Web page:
A consultant who specializes in the operation of convention centers feels the city could make changes to bring more national events to Greater Tacoma Convention and Trade Center.
Convention, Sports and Leisure (CSL) International, a consulting firm based in Minneapolis, in conjunction with Venue Solutions Group, was hired by the city to analyze the operations and performance of the center. They compared the center to comparable facilities around the nation.
Late last year representatives of the two firms were in town to speak with convention center staff, as well as others involved in the tourism industry in Tacoma.
Bill Krueger, a director with CSL International, discussed his findings during a recent meeting of Tacoma City Council’s Government Performance and Finance Committee.
He said some groups want a block of 400 rooms, in one or two hotels, before booking a convention.
There are two hotels within a block of the center – Hotel Murano with 230 rooms and Courtyard by Marriott with 162. Krueger said another hotel the size of Murano in the vicinity would do much to attract more conventions.
He noted Murano is a fine hotel, but it does not have the brand identity that business travelers are familiar with, such as Hilton Hotels.
Krueger said the center, which opened in November 2004, is well maintained and attractive. He said it gets rave reviews from people who have visited.
The report stated that Tacoma’s center handles sales and marketing differently than the majority of centers around the nation. Krueger noted that Tacoma Regional Convention and Visitors Bureau (CVB) actively engages in the generation of leads for conventions, conferences and trade shows, while sales, marketing and booking activities are the responsibility of center staff.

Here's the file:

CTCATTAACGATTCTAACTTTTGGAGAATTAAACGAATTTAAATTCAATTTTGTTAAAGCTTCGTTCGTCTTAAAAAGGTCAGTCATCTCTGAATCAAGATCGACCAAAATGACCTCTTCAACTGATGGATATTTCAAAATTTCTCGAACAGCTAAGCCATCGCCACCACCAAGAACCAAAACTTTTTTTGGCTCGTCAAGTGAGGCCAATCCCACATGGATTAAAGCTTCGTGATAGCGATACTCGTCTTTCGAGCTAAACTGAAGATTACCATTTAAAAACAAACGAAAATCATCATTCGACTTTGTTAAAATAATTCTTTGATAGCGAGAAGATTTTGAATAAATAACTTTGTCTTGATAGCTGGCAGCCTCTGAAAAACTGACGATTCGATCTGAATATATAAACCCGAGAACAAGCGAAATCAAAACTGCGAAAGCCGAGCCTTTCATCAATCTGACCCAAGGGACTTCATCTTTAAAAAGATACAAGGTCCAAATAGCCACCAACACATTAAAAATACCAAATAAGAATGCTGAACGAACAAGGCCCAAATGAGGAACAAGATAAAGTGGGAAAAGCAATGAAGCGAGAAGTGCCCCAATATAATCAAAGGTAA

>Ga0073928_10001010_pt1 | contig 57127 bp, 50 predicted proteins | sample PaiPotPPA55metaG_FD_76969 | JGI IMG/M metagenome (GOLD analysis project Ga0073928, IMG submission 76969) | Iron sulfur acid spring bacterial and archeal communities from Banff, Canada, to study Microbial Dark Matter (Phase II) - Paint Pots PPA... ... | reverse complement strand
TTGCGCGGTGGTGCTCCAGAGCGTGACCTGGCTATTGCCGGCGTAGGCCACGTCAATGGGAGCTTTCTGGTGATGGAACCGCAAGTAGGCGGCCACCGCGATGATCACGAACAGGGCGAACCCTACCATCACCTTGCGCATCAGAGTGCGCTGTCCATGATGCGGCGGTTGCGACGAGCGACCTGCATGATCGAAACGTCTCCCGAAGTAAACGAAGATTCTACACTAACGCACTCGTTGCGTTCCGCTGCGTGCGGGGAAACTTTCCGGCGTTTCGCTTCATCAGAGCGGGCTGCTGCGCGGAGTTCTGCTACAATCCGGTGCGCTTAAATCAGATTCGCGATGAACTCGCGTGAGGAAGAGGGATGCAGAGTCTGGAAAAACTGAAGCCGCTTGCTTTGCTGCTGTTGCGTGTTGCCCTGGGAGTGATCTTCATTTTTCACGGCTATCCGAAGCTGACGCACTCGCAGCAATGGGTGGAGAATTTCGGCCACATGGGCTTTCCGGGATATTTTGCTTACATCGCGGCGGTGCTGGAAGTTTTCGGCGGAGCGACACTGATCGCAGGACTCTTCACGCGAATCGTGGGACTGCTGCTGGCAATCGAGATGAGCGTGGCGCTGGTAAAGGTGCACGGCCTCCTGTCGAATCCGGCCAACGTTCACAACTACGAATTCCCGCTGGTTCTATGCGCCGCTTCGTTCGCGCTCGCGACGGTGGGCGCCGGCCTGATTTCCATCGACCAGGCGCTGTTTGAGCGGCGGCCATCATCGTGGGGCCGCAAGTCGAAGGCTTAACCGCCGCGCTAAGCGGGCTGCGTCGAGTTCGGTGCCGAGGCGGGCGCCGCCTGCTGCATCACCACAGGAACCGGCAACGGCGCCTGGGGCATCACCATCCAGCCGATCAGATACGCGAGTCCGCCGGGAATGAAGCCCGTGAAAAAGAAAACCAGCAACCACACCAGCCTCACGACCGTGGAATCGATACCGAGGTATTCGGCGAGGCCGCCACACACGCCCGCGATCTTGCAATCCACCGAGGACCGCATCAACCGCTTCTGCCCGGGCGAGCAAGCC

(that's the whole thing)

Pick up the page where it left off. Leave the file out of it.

Krueger noted Tacoma has three sales people booking events at the center. He said it is common in other cities with similar sized centers to have at least three people on the staff who book just local events.
Krueger recommends handing over responsibility to booking conventions that bring in people from out of the area to the CVB. He noted that employees of such bureaus can do some things that city employees are prohibited from, such as giving away gifts to convention planners.
“This model works well,” he remarked.
Krueger said the local CVB has a smaller budget compared to bureaus in cities of similar size.
Rob Henson, who is serving of director of public assembly facilities on an interim basis, told council members that Krueger’s recommendations are under consideration.